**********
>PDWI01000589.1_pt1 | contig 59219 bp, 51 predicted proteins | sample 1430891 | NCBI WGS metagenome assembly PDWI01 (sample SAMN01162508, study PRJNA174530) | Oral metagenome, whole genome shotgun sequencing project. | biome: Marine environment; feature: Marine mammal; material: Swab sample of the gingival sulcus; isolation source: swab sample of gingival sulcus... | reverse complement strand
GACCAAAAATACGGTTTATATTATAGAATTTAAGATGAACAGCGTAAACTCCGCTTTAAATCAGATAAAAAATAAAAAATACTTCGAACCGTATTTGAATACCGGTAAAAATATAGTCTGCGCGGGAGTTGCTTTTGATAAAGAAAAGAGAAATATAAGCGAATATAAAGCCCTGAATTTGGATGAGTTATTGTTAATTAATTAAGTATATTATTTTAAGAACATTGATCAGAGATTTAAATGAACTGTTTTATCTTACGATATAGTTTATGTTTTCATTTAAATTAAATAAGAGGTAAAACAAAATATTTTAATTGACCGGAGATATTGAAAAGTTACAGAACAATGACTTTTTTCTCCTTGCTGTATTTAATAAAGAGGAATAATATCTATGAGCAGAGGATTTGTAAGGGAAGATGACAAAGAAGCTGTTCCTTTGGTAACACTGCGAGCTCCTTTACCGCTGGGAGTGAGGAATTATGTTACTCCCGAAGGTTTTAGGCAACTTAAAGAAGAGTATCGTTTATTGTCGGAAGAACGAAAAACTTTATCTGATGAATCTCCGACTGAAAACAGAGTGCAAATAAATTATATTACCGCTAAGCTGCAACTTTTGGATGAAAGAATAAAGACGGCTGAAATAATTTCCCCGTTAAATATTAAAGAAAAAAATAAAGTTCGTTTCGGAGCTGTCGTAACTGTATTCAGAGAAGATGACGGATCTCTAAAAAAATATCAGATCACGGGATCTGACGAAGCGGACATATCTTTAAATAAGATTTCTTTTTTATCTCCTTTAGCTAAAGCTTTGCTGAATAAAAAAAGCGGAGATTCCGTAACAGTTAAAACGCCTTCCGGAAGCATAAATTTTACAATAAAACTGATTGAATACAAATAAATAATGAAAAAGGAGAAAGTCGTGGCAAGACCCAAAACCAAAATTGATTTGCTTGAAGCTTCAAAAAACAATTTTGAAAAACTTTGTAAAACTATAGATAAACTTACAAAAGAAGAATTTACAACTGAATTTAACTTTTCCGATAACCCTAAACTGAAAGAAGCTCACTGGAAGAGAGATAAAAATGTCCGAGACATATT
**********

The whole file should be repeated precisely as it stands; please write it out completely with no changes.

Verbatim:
>PDWI01000589.1_pt1 | contig 59219 bp, 51 predicted proteins | sample 1430891 | NCBI WGS metagenome assembly PDWI01 (sample SAMN01162508, study PRJNA174530) | Oral metagenome, whole genome shotgun sequencing project. | biome: Marine environment; feature: Marine mammal; material: Swab sample of the gingival sulcus; isolation source: swab sample of gingival sulcus... | reverse complement strand
GACCAAAAATACGGTTTATATTATAGAATTTAAGATGAACAGCGTAAACTCCGCTTTAAATCAGATAAAAAATAAAAAATACTTCGAACCGTATTTGAATACCGGTAAAAATATAGTCTGCGCGGGAGTTGCTTTTGATAAAGAAAAGAGAAATATAAGCGAATATAAAGCCCTGAATTTGGATGAGTTATTGTTAATTAATTAAGTATATTATTTTAAGAACATTGATCAGAGATTTAAATGAACTGTTTTATCTTACGATATAGTTTATGTTTTCATTTAAATTAAATAAGAGGTAAAACAAAATATTTTAATTGACCGGAGATATTGAAAAGTTACAGAACAATGACTTTTTTCTCCTTGCTGTATTTAATAAAGAGGAATAATATCTATGAGCAGAGGATTTGTAAGGGAAGATGACAAAGAAGCTGTTCCTTTGGTAACACTGCGAGCTCCTTTACCGCTGGGAGTGAGGAATTATGTTACTCCCGAAGGTTTTAGGCAACTTAAAGAAGAGTATCGTTTATTGTCGGAAGAACGAAAAACTTTATCTGATGAATCTCCGACTGAAAACAGAGTGCAAATAAATTATATTACCGCTAAGCTGCAACTTTTGGATGAAAGAATAAAGACGGCTGAAATAATTTCCCCGTTAAATATTAAAGAAAAAAATAAAGTTCGTTTCGGAGCTGTCGTAACTGTATTCAGAGAAGATGACGGATCTCTAAAAAAATATCAGATCACGGGATCTGACGAAGCGGACATATCTTTAAATAAGATTTCTTTTTTATCTCCTTTAGCTAAAGCTTTGCTGAATAAAAAAAGCGGAGATTCCGTAACAGTTAAAACGCCTTCCGGAAGCATAAATTTTACAATAAAACTGATTGAATACAAATAAATAATGAAAAAGGAGAAAGTCGTGGCAAGACCCAAAACCAAAATTGATTTGCTTGAAGCTTCAAAAAACAATTTTGAAAAACTTTGTAAAACTATAGATAAACTTACAAAAGAAGAATTTACAACTGAATTTAACTTTTCCGATAACCCTAAACTGAAAGAAGCTCACTGGAAGAGAGATAAAAATGTCCGAGACATATT